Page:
Done, right? You would think so, but you would be wrong. When I went back in to do what I had to do, I found soiled toilet paper lying on the floor next to the toilet. How does one miss dropping paper into the bowl by such a vast distance? How does one not notice that they have missed the bowl? What is going through the mind of the person who does such a thing? 10 got called back once again to clean up after himself and was informed in no uncertain terms that if something comes out of his butt, he is responsible for taking care of it immediately.

At this point, I was aware that something was clearly very wrong here. And that I was completely unequiped to deal with something of this magnitude. I called the counselor that the family had been seeing and asked for an emergency visit for Honey and 10 to attend together – without the rest of us. Hopefully, they will be able to communicae with one another and maybe 10 will stop punishing us in such a vile manner.

Oh, he (10) also smooshed silly putty into 7’s flannel bedsheets and blanket. I am never purchasing  silly putty again – there was nothing silly about this at all. And the true coup de gras was when he hurt a 5 year old at Thanksgiving dinner. Apparently, the 5 yr old started it by poking 10 in the stomach. 10 felt that twisting his arm would be the best way to handle such behavior. To be factual, it did stop 5 from bothering him – but it didn’t stop 5 from coming and telling me that my big boy hurt him. Nice.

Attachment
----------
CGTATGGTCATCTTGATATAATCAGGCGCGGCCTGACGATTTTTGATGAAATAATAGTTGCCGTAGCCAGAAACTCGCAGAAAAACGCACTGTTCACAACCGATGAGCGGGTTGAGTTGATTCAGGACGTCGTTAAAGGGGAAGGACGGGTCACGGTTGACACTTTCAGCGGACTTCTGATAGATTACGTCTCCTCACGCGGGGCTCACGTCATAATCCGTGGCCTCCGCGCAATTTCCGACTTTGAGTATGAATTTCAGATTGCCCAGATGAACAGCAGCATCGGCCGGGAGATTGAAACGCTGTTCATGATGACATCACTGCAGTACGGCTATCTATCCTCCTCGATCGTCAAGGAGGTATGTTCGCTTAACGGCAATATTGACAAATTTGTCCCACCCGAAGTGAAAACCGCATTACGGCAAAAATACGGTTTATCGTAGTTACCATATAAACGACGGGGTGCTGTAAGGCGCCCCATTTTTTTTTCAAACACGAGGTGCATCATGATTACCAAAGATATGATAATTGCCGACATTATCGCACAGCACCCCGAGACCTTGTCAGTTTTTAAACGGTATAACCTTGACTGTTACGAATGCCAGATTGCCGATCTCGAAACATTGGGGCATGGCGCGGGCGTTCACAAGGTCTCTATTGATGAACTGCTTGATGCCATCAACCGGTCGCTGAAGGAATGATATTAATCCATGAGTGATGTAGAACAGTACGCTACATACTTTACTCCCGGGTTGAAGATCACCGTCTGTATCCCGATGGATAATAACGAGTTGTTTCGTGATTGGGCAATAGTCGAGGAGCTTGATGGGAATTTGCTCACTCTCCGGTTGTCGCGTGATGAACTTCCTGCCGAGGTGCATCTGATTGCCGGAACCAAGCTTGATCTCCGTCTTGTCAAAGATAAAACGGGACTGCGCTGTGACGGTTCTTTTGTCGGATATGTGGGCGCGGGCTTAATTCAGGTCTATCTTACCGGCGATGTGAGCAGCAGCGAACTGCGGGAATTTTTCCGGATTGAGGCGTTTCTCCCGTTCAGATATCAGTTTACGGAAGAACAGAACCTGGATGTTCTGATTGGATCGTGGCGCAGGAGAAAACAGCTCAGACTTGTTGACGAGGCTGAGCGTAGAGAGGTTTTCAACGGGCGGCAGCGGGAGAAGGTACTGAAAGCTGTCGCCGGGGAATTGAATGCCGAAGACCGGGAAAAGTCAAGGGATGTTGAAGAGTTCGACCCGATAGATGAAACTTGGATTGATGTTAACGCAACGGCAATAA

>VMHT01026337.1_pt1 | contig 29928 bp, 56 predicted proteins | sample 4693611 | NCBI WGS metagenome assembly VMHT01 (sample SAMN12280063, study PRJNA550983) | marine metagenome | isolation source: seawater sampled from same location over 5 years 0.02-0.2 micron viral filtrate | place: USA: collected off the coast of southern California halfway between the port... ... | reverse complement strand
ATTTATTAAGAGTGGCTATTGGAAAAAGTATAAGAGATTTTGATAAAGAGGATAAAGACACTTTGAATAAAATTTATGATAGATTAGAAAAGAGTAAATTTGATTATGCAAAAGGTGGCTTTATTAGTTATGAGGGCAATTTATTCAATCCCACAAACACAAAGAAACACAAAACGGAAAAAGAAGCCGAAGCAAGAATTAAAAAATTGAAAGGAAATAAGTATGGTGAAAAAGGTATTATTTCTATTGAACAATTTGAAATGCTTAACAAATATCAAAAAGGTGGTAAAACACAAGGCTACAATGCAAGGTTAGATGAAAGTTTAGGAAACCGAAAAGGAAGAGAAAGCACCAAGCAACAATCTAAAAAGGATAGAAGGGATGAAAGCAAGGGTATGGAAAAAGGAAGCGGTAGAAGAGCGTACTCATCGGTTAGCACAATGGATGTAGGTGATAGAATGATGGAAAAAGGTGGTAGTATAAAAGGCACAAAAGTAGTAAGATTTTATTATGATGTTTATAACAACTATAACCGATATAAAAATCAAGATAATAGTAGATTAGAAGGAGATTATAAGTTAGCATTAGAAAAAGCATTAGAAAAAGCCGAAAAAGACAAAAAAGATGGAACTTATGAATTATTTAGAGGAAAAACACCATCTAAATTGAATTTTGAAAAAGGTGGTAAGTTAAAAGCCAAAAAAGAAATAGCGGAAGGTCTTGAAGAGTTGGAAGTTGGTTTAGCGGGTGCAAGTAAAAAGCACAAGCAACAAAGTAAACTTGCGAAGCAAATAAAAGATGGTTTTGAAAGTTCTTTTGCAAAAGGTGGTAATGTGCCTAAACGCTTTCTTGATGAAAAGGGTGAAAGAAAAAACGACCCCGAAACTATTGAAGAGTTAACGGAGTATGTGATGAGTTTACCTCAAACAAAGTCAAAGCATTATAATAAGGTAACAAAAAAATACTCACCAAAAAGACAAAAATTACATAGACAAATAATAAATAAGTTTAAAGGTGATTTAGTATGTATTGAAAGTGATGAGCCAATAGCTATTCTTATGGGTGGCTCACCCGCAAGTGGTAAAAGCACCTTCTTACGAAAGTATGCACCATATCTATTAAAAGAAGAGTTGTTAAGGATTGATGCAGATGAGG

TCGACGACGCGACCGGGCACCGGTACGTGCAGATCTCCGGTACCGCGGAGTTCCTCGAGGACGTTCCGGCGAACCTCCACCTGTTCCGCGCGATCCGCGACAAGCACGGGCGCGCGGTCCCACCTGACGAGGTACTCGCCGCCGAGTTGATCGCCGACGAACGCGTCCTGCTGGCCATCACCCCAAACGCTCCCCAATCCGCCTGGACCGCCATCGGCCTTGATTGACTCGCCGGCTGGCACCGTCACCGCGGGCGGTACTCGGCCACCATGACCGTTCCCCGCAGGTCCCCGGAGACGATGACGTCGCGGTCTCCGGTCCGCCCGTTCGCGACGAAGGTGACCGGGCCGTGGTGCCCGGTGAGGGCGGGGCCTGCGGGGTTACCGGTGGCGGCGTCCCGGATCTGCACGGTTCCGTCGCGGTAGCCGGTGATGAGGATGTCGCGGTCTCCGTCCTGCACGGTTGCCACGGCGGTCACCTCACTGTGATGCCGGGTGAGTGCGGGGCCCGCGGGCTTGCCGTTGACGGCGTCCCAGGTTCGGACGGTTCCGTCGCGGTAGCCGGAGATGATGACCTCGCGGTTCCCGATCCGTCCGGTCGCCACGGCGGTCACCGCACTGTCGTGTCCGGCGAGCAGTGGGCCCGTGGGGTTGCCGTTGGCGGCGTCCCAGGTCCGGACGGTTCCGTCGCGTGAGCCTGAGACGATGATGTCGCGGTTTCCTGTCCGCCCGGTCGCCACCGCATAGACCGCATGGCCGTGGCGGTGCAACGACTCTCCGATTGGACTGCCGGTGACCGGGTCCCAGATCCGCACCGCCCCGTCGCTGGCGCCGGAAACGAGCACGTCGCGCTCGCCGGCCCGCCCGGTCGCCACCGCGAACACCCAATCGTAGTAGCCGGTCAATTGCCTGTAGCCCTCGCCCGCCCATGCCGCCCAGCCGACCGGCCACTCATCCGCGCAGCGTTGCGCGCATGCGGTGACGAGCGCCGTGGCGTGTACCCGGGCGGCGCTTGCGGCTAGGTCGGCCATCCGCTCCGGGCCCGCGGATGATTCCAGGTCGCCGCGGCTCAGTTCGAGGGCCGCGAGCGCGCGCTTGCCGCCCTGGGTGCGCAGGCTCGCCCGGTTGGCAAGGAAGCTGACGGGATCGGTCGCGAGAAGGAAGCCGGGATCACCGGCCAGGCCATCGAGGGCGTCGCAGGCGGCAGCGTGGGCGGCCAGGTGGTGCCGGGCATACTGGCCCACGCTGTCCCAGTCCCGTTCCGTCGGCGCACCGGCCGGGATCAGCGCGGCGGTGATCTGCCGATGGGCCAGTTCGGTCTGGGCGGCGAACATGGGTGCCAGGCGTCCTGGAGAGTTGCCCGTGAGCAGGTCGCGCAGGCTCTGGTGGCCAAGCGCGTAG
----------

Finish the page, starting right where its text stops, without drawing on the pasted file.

One top of all this, Honey is still trying to learn how to compensate for the consequences of his surgery. He did a very good job of keeping his temper about him all week – thank goodness – or I might really have lost it.

So, THAT was our Thanksgiving break. Bet yours seems much better in comparison.

Don’t get me wrong – I am extremely thankful – I am also extremely tired and nearing the knot at the end of my rope.

There are more stories. They will come in time. I still have “the parking lot confrontation” and the “key incident” to tell you about.

Love you (and the day school vacations end)


Pressure – two weeks into it

I think this should be played on a loop in the background as you devour this post. Just an opinion – but I think the juxtaposition will prove pretty cool.